Revision is the heart and soul of this class. On first drafts, you’ll receive ample comments from me as well as comments from classmates. Each essay will be revised, and second drafts will receive more concise comments. Keep these points in mind as you respond to your classmates' essays.
The Science of Everyday Life
Re-read your workshop partners’ essays. Write a two paragraph response to each workshop partner and post it on the class website. After workshopping a few essays and doing more reading, you may have new thoughts in addition to the ones when you first read the essay in class. That's good! Please be specific in your comments—point to specific places in the draft. In your response, please include:
- What you enjoyed most about this essay.
- Where the writer does a good job of engaging readers.
- What you think is the strongest point (or image) in this essay.
- Where the writer could do a better job describing or explaining; where the writing is too dense, too detailed, or missing a key element or step.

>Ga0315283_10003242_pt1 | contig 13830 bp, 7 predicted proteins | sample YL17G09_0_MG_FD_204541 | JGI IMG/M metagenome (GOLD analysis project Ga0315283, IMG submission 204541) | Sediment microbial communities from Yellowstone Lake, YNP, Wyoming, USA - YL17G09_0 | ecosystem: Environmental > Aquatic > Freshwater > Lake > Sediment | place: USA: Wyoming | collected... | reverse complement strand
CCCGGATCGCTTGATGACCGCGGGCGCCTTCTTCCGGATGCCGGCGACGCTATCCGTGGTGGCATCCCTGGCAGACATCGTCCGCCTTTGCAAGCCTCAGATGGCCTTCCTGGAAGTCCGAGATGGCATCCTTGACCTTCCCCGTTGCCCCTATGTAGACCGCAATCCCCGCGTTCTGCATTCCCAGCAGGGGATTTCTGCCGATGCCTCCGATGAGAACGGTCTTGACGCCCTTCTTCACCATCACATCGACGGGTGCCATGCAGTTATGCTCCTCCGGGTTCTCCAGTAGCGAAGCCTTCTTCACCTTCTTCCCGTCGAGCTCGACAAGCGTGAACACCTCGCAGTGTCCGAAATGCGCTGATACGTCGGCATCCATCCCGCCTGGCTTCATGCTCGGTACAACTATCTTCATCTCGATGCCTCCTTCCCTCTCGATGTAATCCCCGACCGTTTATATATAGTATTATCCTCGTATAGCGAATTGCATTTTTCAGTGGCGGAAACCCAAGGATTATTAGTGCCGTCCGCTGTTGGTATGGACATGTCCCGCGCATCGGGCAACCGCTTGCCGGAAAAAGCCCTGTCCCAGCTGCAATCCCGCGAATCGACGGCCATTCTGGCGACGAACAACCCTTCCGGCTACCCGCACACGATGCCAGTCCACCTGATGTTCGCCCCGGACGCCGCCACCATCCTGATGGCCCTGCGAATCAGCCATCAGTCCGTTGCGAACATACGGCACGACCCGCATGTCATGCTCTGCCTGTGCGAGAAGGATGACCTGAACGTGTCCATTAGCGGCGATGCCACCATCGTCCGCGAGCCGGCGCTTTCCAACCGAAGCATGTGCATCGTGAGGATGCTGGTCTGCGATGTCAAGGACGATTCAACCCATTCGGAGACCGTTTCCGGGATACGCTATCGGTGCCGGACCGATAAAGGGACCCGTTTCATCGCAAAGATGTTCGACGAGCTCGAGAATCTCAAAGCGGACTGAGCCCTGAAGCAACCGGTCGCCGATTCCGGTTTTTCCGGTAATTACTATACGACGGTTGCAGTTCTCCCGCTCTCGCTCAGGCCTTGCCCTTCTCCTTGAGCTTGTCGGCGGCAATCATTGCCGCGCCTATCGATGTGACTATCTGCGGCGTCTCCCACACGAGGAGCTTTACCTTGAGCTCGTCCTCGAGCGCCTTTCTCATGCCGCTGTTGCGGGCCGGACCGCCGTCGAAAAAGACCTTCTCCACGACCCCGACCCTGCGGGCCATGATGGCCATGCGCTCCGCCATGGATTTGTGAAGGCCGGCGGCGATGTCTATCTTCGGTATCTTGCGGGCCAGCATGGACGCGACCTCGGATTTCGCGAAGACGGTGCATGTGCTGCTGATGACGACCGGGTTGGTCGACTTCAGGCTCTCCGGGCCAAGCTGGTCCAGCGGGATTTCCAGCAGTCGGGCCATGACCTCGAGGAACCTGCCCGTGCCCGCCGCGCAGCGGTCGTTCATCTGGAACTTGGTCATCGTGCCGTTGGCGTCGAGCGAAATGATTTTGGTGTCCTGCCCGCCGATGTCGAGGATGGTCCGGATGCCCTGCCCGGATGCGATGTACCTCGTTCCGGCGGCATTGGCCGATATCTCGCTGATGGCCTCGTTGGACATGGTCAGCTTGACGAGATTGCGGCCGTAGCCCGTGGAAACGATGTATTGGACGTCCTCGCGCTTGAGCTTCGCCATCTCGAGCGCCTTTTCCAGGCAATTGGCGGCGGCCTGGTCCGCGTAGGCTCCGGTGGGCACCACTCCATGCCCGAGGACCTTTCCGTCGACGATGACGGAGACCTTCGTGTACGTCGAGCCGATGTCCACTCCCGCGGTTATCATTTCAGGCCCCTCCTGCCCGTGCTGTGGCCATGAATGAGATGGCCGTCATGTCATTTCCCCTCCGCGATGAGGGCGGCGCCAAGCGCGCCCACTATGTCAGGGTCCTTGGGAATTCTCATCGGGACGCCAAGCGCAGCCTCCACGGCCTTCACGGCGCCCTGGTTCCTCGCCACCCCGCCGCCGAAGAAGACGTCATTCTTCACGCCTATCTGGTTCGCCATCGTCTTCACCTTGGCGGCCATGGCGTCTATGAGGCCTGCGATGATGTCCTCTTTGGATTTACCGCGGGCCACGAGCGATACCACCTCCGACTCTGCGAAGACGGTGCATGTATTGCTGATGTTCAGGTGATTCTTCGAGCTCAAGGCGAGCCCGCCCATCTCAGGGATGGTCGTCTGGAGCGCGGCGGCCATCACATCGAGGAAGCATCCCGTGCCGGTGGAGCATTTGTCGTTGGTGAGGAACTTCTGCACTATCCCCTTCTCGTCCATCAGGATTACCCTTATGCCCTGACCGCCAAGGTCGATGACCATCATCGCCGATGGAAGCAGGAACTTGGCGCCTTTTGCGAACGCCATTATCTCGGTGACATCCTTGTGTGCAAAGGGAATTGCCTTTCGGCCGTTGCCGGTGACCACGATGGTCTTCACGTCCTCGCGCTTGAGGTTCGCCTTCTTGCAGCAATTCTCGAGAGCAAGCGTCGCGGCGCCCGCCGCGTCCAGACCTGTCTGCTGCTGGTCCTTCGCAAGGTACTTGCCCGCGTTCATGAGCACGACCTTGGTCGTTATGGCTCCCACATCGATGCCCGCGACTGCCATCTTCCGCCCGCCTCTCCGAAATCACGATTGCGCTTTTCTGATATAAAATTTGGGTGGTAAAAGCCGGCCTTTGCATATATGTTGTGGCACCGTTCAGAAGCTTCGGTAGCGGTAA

- Anything else you want to comment on, or to ask the writer.
Write 1–2 solid paragraphs of response to each of your profile article workshop partners and post on the class website. Comment on both macro scale issues and a couple of sentence level issues. You may make suggestions, of the “What if…?” or “You might want to…” kind. And you may ask questions, perhaps new questions that didn’t occur to you on a first reading. Here are some suggestions for issues you might address:
- Can you “see” the person being profiled?
- Is the significance of their work clear to you?
- Is the work itself—the science or technology—clear?
- Does the profile have a focus, or does it feel like random bits & pieces?
- Could the parts of the profile be arranged more effectively?
- Is there something you think would be a good addition to the profile?
Respond on the course website to your workshop group members’ drafts of their investigative essays. Please write three solid paragraphs: ask questions, make suggestions, note what isn’t clear, think about how the structure is serving the main idea/thesis. Is the human element strong in the draft? How might it be stronger? How are sources used—are key sources identified? Do the sources seem solid?